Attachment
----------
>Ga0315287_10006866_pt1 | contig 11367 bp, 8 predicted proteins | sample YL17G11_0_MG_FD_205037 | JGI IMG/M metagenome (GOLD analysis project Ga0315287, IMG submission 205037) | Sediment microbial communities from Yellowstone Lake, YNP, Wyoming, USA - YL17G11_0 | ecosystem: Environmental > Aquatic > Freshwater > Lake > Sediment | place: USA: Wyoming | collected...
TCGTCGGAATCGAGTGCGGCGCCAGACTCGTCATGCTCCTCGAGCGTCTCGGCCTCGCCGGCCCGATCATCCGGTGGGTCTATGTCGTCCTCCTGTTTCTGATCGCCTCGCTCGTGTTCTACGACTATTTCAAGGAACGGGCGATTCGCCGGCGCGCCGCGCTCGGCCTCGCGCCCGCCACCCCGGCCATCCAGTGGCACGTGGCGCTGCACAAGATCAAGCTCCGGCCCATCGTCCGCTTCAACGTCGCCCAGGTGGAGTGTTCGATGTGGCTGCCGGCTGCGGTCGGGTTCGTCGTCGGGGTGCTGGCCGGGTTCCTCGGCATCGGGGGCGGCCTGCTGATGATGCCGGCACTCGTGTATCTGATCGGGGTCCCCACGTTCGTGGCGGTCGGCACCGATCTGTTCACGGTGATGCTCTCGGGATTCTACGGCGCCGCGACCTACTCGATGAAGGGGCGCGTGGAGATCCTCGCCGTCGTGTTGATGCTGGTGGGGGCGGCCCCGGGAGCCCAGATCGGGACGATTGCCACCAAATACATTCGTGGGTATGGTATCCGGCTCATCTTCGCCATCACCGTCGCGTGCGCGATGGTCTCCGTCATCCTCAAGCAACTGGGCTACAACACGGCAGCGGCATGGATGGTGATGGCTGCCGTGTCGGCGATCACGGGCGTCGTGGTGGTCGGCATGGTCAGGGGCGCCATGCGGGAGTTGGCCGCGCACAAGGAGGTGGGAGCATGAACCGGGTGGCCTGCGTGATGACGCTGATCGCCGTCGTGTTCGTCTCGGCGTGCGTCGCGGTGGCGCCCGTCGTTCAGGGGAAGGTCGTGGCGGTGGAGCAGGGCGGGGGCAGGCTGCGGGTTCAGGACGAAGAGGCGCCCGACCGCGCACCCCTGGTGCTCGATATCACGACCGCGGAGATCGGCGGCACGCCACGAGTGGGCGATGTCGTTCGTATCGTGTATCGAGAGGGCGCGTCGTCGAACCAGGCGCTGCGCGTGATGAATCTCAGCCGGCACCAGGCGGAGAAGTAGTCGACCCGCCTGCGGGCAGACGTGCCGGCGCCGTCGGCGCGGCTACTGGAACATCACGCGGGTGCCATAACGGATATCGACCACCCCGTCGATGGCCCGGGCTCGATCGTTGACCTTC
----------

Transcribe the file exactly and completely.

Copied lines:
>Ga0315287_10006866_pt1 | contig 11367 bp, 8 predicted proteins | sample YL17G11_0_MG_FD_205037 | JGI IMG/M metagenome (GOLD analysis project Ga0315287, IMG submission 205037) | Sediment microbial communities from Yellowstone Lake, YNP, Wyoming, USA - YL17G11_0 | ecosystem: Environmental > Aquatic > Freshwater > Lake > Sediment | place: USA: Wyoming | collected...
TCGTCGGAATCGAGTGCGGCGCCAGACTCGTCATGCTCCTCGAGCGTCTCGGCCTCGCCGGCCCGATCATCCGGTGGGTCTATGTCGTCCTCCTGTTTCTGATCGCCTCGCTCGTGTTCTACGACTATTTCAAGGAACGGGCGATTCGCCGGCGCGCCGCGCTCGGCCTCGCGCCCGCCACCCCGGCCATCCAGTGGCACGTGGCGCTGCACAAGATCAAGCTCCGGCCCATCGTCCGCTTCAACGTCGCCCAGGTGGAGTGTTCGATGTGGCTGCCGGCTGCGGTCGGGTTCGTCGTCGGGGTGCTGGCCGGGTTCCTCGGCATCGGGGGCGGCCTGCTGATGATGCCGGCACTCGTGTATCTGATCGGGGTCCCCACGTTCGTGGCGGTCGGCACCGATCTGTTCACGGTGATGCTCTCGGGATTCTACGGCGCCGCGACCTACTCGATGAAGGGGCGCGTGGAGATCCTCGCCGTCGTGTTGATGCTGGTGGGGGCGGCCCCGGGAGCCCAGATCGGGACGATTGCCACCAAATACATTCGTGGGTATGGTATCCGGCTCATCTTCGCCATCACCGTCGCGTGCGCGATGGTCTCCGTCATCCTCAAGCAACTGGGCTACAACACGGCAGCGGCATGGATGGTGATGGCTGCCGTGTCGGCGATCACGGGCGTCGTGGTGGTCGGCATGGTCAGGGGCGCCATGCGGGAGTTGGCCGCGCACAAGGAGGTGGGAGCATGAACCGGGTGGCCTGCGTGATGACGCTGATCGCCGTCGTGTTCGTCTCGGCGTGCGTCGCGGTGGCGCCCGTCGTTCAGGGGAAGGTCGTGGCGGTGGAGCAGGGCGGGGGCAGGCTGCGGGTTCAGGACGAAGAGGCGCCCGACCGCGCACCCCTGGTGCTCGATATCACGACCGCGGAGATCGGCGGCACGCCACGAGTGGGCGATGTCGTTCGTATCGTGTATCGAGAGGGCGCGTCGTCGAACCAGGCGCTGCGCGTGATGAATCTCAGCCGGCACCAGGCGGAGAAGTAGTCGACCCGCCTGCGGGCAGACGTGCCGGCGCCGTCGGCGCGGCTACTGGAACATCACGCGGGTGCCATAACGGATATCGACCACCCCGTCGATGGCCCGGGCTCGATCGTTGACCTTC